How The Search For The God Particle Led To This Cool Startup

Mike Miller(left) and Alan Hoffman, cofounders of Cloudant

[credit provider=”YouTube/CloudantInc” url=”″]

Four years ago, three scientists and friends were working on one of the world’s greatest mysteries: the search for the God particle.They didn’t know they would soon leave physics and become cofounders of a hot young startup, Cloudant.

This summer the God particle (also known as the Higgs boson particle) was found, validating  five decades of physics work and about $10 billion dollars spent to build the Large Hadron Collider in Geneva.

The guys from Cloudant cheered when they heard the news. All three had worked at the LHC at one point so they helped to discover this particle, which is proof of an invisible field that causes other particles to stick together and form everything physical in the universe from cells to stars.

“We were certainly very excited. We had friends in the auditorium when they made the announcement,” Cloudant cofounder Alan Hoffman told Business Insider.

But they also felt “deep disappointment,” explained cofounder Mike Miller. “Higgs was the last piece of puzzle and it was a corner piece. The hope was that would link to another puzzle or some kind of hint of where to go next but it just kind of ended the puzzle.”

But Hoffman and Miller know exactly what their future holds: growing their young database-as-as-service startup.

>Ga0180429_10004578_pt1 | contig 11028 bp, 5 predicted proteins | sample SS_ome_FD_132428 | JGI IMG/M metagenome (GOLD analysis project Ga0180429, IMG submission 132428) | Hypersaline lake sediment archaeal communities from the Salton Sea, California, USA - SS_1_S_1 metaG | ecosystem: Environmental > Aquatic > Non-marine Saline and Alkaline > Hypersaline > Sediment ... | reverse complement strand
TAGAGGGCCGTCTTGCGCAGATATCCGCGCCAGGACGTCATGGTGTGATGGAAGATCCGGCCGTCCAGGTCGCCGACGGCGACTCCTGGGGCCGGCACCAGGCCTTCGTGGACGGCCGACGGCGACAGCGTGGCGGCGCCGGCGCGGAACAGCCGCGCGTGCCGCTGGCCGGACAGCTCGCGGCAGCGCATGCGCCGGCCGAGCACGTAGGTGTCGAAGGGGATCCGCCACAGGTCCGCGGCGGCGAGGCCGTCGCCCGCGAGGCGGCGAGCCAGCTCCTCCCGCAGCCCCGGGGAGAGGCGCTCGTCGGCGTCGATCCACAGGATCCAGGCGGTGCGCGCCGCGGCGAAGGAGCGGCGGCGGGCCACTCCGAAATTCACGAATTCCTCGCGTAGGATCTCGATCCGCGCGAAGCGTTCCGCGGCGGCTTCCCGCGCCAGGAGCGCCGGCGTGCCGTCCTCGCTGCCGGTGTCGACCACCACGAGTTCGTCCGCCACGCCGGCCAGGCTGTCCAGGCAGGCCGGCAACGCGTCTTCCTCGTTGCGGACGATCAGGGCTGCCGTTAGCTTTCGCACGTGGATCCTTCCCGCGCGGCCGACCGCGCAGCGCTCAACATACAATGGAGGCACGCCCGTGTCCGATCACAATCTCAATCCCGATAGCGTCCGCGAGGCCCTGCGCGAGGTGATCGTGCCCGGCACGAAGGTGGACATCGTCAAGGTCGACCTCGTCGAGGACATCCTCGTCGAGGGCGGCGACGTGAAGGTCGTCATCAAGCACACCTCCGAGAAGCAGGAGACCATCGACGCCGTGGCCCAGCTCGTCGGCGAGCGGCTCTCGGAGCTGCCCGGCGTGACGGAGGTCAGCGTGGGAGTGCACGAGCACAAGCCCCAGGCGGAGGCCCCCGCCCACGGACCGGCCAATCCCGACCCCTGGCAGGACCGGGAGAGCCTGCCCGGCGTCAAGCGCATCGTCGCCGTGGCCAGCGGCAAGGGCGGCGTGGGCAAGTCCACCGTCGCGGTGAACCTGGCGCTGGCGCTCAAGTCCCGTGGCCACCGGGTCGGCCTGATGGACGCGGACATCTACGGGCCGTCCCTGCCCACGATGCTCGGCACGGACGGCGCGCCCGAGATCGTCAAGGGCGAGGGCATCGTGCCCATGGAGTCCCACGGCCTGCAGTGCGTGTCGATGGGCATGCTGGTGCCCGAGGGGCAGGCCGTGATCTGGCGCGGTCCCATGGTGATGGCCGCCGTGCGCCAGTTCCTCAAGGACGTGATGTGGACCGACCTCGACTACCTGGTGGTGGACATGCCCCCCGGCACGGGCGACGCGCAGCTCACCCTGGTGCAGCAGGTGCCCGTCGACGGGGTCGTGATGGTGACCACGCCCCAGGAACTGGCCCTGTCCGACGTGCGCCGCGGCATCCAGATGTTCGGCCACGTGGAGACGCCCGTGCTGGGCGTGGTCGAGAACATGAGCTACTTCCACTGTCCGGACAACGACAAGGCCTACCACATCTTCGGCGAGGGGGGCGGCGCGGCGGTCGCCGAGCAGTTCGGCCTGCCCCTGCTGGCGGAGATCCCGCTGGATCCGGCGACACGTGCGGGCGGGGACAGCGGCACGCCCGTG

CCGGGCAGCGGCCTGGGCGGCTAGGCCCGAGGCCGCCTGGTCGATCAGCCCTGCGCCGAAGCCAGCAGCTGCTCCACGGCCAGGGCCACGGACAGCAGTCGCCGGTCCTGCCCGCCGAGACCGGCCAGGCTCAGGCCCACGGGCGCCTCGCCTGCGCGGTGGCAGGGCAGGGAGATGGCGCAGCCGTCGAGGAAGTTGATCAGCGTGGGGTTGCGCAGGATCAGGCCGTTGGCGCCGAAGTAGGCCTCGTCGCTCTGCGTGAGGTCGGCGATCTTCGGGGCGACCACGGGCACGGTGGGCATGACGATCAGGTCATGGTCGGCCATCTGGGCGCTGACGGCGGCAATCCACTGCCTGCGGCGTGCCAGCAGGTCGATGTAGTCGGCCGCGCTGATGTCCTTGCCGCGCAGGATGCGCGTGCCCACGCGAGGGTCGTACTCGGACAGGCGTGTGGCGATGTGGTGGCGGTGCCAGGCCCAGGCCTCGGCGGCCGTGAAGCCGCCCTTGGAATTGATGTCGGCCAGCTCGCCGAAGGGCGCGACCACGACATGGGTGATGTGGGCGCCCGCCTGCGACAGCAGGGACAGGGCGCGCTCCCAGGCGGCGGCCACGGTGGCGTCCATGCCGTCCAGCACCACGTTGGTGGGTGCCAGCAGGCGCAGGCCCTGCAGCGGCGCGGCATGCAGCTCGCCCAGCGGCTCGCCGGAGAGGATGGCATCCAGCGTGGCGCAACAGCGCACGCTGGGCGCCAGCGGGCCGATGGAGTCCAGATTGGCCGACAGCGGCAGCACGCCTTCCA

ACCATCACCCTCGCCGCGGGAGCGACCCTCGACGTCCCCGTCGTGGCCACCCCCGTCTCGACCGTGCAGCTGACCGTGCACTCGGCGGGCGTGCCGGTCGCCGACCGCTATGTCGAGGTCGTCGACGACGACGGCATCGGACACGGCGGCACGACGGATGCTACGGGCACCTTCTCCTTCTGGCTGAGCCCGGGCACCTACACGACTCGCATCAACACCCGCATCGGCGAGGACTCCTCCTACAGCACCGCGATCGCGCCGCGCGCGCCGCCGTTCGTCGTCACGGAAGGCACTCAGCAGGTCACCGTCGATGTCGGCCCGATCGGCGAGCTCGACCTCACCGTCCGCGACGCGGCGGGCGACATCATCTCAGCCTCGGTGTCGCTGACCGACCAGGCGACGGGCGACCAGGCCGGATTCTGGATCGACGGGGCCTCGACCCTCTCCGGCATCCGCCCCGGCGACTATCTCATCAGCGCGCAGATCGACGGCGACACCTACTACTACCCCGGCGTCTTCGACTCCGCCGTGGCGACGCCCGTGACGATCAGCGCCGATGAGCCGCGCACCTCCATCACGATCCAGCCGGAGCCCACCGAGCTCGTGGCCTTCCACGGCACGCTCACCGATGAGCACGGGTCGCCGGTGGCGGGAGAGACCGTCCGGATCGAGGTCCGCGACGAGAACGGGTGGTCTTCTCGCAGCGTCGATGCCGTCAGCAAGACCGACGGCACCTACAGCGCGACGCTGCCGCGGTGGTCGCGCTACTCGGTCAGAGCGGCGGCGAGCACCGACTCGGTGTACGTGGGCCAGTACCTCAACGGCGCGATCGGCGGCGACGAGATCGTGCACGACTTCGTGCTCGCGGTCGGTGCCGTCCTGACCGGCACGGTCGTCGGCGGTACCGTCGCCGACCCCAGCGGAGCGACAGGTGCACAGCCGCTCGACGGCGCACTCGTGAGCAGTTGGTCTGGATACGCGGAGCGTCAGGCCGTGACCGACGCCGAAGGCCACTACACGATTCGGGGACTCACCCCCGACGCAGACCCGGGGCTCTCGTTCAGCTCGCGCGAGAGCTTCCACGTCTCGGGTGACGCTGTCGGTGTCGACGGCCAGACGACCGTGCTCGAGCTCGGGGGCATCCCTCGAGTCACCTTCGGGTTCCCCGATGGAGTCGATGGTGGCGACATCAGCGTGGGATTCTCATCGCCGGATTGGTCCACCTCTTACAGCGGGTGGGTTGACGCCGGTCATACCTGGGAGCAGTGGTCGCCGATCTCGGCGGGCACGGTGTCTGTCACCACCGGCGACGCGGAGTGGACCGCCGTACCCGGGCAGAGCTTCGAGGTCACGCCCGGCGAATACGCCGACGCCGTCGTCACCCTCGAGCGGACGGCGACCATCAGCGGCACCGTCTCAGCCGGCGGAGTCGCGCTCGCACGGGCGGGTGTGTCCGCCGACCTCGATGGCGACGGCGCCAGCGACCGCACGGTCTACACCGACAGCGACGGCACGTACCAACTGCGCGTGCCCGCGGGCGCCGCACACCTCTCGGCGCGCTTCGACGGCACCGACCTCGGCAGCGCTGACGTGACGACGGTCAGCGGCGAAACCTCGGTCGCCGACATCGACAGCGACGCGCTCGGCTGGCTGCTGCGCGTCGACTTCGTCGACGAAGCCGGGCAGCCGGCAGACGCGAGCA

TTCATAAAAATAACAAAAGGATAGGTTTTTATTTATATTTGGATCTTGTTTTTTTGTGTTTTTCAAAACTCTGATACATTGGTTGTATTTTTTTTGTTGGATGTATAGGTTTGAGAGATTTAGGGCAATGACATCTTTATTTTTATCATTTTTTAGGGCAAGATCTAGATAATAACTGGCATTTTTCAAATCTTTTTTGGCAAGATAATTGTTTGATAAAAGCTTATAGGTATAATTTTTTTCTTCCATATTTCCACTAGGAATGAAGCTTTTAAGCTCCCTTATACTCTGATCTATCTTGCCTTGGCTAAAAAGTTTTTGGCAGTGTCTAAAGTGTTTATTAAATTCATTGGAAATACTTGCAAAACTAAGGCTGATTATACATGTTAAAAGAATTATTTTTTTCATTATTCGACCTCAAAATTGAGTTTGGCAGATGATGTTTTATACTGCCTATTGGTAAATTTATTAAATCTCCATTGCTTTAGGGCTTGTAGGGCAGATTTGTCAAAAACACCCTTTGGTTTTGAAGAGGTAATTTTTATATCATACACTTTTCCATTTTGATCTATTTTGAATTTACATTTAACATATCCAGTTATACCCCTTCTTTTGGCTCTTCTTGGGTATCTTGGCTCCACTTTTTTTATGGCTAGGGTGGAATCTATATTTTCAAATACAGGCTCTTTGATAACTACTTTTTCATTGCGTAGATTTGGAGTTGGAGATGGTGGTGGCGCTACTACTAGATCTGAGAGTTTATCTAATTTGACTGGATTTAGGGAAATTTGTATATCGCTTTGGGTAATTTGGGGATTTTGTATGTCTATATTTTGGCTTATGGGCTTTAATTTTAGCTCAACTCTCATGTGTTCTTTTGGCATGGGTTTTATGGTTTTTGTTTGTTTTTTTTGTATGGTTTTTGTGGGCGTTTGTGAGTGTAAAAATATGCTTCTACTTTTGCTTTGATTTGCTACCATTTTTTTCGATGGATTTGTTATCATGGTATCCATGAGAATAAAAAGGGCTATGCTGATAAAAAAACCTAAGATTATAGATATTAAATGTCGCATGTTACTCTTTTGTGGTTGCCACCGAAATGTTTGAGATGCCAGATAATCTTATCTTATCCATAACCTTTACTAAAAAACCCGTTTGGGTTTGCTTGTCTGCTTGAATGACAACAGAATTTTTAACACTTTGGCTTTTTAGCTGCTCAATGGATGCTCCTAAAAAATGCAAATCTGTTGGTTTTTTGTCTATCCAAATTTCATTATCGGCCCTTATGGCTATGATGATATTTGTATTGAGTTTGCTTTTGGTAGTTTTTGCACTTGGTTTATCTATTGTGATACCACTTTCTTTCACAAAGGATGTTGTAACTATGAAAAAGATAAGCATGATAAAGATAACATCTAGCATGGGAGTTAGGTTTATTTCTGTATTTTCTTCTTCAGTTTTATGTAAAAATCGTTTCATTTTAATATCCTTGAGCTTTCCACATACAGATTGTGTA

They had created a database that helped thousands of collider scientists to share data with others around the world, built on a popular open-source noSQL database known as Couch.

They had no plans to turn it into a for-profit business until December, 2007, when BusinessWeek ran a cover story called Google and The Wisdom of The Clouds. It was an introduction to the explosion of data now known as “big data.”

“Oh my God, this is what we do,” Miller said when he saw the article. “We all saw this as a chance.”

A few months later, in 2008, the three friends left science to launch their startup. Cloudant was accepted as into the Y Combinator Boston accelerator.

Today, it has about 40 employees, serving about 12,000 customers with its freemium cloud, with about 3% as paying customers. In 2012, it grew 10 times bigger over 2011.

Cloudant raised about $4 million in venture capital from Avalon Ventures in 2010. Plus, in October, the CIA’s venture funding arm In-Q-Tel also took a stake of an undisclosed amount.

The best part of being a startup founder compared to a physicist?

“I love how easy it is to get money as a startup compared to the grant process,” Miller laughs. As a startup,”you can walk into a room and get a handshake when things go right.”